On page 17, there's a page about Six Flags New Orleans that gives an estimate by a construction company.
Read page 4. This company does Loss Assessments on all these different types of properties to estimate replacement cost, type of loss, cause of loss, etc.......This was not an estimate by a construction company. This is something mostly used by insurance companies to help them with paying out large claims after the Loss assessment. This also helps them in legal situations when sued for not paying out losses due to flood (flood policies are separate from master policies) vs. wind, etc.
Although a video making the rounds on the Internet says that the theme park is scheduled for demolition next year, city officials say there are no plans to demolish the Six Flags Amusement Park and an offer to redevelop the site is still pending.
The six and a half-minute video shot by photographer Teddy Smith, set only to somber music, provides a haunting illustration of the park's unkempt state. Shattered glass from blown out windows and doors still covers the ground. Vandals have covered some walls with graffiti. The park rides, left abandoned since the park shut down, are predictably weathered. At the end of the video, a word blurb says that the park rides are scheduled to be dismantled and the park demolished in January.
But city spokesman Ryan Berni said that "there is no plan" to demolish the site or to dismantle the equipment. Such an action would require approval from the City Council, said Eric Granderson, chief of staff for council chairman Arnie Fielkow. The council is not entertaining any such proposals, Granderson said. "We had heard that rumor," Granderson said. "But it isn't true."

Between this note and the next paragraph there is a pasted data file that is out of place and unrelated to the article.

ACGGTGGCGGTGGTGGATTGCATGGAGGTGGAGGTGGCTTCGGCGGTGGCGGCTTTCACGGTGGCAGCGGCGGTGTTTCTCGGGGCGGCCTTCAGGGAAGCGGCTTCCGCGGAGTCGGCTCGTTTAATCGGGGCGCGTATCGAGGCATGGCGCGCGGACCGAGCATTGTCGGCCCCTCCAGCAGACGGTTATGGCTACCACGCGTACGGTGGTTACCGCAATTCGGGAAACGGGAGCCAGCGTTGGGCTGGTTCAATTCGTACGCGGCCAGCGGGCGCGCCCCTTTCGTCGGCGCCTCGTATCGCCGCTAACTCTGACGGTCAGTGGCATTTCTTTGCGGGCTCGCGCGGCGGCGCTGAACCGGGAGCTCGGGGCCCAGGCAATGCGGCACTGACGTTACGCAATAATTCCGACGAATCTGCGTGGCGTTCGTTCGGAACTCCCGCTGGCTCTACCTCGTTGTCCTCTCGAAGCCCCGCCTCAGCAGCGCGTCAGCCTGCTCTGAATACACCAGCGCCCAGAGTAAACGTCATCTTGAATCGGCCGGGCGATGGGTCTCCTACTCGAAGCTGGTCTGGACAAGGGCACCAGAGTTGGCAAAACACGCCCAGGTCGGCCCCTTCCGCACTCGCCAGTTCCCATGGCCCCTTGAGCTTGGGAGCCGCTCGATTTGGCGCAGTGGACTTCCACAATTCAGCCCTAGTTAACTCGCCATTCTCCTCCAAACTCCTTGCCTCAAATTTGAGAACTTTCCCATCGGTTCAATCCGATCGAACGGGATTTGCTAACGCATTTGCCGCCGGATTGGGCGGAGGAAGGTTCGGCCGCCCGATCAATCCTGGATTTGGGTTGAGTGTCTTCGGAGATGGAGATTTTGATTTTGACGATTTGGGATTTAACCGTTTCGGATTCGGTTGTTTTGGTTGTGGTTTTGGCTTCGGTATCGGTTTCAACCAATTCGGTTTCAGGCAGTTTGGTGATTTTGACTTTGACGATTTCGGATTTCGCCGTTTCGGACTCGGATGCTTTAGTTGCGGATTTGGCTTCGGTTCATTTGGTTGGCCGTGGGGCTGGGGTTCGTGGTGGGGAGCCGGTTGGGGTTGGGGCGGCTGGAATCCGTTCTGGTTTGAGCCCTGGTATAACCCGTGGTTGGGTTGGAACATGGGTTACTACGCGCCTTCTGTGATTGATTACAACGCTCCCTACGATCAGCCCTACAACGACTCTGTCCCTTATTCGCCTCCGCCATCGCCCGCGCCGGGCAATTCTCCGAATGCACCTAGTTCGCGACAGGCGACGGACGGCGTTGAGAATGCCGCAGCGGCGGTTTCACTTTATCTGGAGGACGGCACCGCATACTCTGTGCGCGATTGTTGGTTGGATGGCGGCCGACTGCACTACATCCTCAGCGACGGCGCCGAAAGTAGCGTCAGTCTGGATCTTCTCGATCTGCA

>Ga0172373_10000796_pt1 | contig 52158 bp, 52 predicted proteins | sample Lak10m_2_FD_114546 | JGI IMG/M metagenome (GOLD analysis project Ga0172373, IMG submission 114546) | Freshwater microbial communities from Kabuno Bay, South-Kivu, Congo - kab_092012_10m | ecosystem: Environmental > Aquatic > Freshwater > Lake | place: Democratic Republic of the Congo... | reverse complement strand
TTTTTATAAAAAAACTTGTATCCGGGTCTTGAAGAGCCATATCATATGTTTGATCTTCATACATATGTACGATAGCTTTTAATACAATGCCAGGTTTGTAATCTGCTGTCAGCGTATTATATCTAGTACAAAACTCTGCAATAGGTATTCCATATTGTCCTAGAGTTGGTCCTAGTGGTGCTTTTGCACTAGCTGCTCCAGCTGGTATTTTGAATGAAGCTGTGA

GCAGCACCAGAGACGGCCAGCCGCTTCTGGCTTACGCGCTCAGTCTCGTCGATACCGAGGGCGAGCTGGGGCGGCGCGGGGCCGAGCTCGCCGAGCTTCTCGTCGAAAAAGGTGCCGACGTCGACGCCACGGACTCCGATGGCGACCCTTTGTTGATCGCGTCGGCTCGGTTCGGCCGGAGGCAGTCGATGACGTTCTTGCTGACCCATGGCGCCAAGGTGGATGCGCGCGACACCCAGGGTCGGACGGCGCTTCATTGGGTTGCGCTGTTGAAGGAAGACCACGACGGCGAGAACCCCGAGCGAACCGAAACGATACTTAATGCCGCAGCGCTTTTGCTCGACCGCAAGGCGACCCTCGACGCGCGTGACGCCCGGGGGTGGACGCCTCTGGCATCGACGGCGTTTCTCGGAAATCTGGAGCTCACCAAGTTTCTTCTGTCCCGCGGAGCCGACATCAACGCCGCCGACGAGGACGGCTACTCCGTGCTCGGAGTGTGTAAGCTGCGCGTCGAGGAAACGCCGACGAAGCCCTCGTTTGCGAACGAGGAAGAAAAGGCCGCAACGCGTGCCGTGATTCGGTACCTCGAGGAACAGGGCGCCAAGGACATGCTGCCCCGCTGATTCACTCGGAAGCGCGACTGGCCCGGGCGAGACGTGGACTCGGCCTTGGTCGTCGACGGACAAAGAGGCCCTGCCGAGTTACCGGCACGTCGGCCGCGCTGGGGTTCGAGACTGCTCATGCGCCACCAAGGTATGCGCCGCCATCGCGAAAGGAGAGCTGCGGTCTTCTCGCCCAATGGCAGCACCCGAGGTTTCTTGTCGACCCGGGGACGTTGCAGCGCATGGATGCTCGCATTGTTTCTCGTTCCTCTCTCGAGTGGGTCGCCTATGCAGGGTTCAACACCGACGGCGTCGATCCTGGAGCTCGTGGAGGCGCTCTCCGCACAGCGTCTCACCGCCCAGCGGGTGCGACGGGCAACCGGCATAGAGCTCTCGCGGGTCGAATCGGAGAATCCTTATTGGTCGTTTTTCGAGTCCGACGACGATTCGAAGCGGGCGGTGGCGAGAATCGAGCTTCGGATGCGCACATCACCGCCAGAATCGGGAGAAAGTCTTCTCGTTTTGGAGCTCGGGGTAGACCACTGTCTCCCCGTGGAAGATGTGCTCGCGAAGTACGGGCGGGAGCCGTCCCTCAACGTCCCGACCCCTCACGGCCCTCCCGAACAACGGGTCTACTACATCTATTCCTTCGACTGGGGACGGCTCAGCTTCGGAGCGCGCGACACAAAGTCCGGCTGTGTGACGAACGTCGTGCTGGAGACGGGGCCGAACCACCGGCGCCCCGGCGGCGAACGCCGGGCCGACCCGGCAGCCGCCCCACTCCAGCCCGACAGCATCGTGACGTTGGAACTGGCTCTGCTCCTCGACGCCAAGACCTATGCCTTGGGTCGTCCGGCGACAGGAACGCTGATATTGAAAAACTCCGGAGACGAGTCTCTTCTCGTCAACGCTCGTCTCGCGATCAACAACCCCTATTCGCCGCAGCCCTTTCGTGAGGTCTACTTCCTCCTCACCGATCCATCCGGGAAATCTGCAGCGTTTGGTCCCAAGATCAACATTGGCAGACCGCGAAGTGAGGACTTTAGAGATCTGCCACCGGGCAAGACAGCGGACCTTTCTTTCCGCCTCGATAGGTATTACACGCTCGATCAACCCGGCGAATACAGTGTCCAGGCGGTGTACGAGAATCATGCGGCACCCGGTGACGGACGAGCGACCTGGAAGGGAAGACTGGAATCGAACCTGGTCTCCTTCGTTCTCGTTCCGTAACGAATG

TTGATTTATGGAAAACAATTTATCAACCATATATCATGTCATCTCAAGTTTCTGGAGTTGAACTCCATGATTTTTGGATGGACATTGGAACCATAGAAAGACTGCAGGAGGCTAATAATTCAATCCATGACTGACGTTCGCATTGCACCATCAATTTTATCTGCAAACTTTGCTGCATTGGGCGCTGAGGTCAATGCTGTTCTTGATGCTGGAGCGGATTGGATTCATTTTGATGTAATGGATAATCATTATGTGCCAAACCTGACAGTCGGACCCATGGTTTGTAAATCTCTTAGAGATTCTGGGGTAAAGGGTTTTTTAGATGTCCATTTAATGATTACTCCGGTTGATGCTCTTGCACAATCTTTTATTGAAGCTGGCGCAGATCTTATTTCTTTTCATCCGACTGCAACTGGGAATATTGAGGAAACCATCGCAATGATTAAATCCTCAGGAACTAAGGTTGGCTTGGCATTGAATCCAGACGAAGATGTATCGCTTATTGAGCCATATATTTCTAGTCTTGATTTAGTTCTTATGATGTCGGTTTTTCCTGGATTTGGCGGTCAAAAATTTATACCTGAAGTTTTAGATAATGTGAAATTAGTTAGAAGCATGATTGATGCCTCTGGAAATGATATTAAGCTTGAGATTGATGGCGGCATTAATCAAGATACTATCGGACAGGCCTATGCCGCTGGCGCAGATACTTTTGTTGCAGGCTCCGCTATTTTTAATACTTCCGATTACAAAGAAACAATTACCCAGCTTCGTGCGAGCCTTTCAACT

The city also disputes another claim in the video: that it was shot with the city's permission. Berni said Smith was part of a film crew shooting the movie "The Courier" at the site over four days in October. While the film crew had permission to shoot for the movie, Berni said Smith, who lists telephone numbers in Baton Rouge and Los Angeles on his Web site, did not have the city's permission to shoot his own video. Smith did not return a request for comment.
Aside from the recent movie filming and Smith's video, there has been little action at the park, which never reopened after Hurricane Katrina. Private security had been used to guard the site for several years after it closed, but the City Council budget for 2011 does not include it.
The city has ownership of the property after Six Flags terminated its lease with New Orleans in December while undergoing bankruptcy reorganization. The termination agreement called for Six Flags to make a $3 million cash payment to the city. The company also was ordered to give New Orleans 25 percent of its net Katrina-related insurance proceeds for the site on a settlement amount more than $65 million.
Last year, there were competing proposals for the site's development. A start up called Southern Star Amusement that for a short time had an alliance with Nickelodeon wanted to refurbish the park's rides and reopen it as a Nickelodeon branded theme park. Meanwhile, Big League Dreams hoped to build a sports complex. Neither project has moved forward.